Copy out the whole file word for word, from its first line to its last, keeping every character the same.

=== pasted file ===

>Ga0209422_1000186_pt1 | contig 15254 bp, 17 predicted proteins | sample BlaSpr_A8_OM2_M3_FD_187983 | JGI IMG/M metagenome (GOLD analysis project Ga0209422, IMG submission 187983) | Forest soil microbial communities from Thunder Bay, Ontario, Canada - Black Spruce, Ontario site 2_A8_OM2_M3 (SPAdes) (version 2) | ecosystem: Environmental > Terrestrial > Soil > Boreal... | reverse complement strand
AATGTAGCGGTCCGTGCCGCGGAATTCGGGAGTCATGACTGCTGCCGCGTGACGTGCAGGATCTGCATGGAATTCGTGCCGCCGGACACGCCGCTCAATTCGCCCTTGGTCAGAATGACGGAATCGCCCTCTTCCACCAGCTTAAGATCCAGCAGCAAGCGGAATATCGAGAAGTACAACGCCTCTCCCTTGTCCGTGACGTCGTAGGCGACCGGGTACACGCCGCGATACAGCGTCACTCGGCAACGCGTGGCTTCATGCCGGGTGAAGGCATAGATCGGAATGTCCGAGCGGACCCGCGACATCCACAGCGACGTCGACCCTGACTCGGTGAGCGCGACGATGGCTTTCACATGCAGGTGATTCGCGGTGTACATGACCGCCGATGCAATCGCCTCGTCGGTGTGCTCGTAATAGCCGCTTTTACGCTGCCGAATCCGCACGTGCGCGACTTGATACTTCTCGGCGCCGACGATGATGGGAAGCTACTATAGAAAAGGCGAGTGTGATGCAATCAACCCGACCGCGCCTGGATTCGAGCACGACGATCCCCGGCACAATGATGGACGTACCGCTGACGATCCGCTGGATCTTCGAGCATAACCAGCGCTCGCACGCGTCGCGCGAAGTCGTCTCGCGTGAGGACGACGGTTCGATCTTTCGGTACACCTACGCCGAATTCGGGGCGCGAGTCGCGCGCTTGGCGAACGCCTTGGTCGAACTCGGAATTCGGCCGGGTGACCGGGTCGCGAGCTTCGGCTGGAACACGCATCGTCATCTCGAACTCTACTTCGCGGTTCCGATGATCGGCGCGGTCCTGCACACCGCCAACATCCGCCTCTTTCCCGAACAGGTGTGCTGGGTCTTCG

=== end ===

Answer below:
>Ga0209422_1000186_pt1 | contig 15254 bp, 17 predicted proteins | sample BlaSpr_A8_OM2_M3_FD_187983 | JGI IMG/M metagenome (GOLD analysis project Ga0209422, IMG submission 187983) | Forest soil microbial communities from Thunder Bay, Ontario, Canada - Black Spruce, Ontario site 2_A8_OM2_M3 (SPAdes) (version 2) | ecosystem: Environmental > Terrestrial > Soil > Boreal... | reverse complement strand
AATGTAGCGGTCCGTGCCGCGGAATTCGGGAGTCATGACTGCTGCCGCGTGACGTGCAGGATCTGCATGGAATTCGTGCCGCCGGACACGCCGCTCAATTCGCCCTTGGTCAGAATGACGGAATCGCCCTCTTCCACCAGCTTAAGATCCAGCAGCAAGCGGAATATCGAGAAGTACAACGCCTCTCCCTTGTCCGTGACGTCGTAGGCGACCGGGTACACGCCGCGATACAGCGTCACTCGGCAACGCGTGGCTTCATGCCGGGTGAAGGCATAGATCGGAATGTCCGAGCGGACCCGCGACATCCACAGCGACGTCGACCCTGACTCGGTGAGCGCGACGATGGCTTTCACATGCAGGTGATTCGCGGTGTACATGACCGCCGATGCAATCGCCTCGTCGGTGTGCTCGTAATAGCCGCTTTTACGCTGCCGAATCCGCACGTGCGCGACTTGATACTTCTCGGCGCCGACGATGATGGGAAGCTACTATAGAAAAGGCGAGTGTGATGCAATCAACCCGACCGCGCCTGGATTCGAGCACGACGATCCCCGGCACAATGATGGACGTACCGCTGACGATCCGCTGGATCTTCGAGCATAACCAGCGCTCGCACGCGTCGCGCGAAGTCGTCTCGCGTGAGGACGACGGTTCGATCTTTCGGTACACCTACGCCGAATTCGGGGCGCGAGTCGCGCGCTTGGCGAACGCCTTGGTCGAACTCGGAATTCGGCCGGGTGACCGGGTCGCGAGCTTCGGCTGGAACACGCATCGTCATCTCGAACTCTACTTCGCGGTTCCGATGATCGGCGCGGTCCTGCACACCGCCAACATCCGCCTCTTTCCCGAACAGGTGTGCTGGGTCTTCG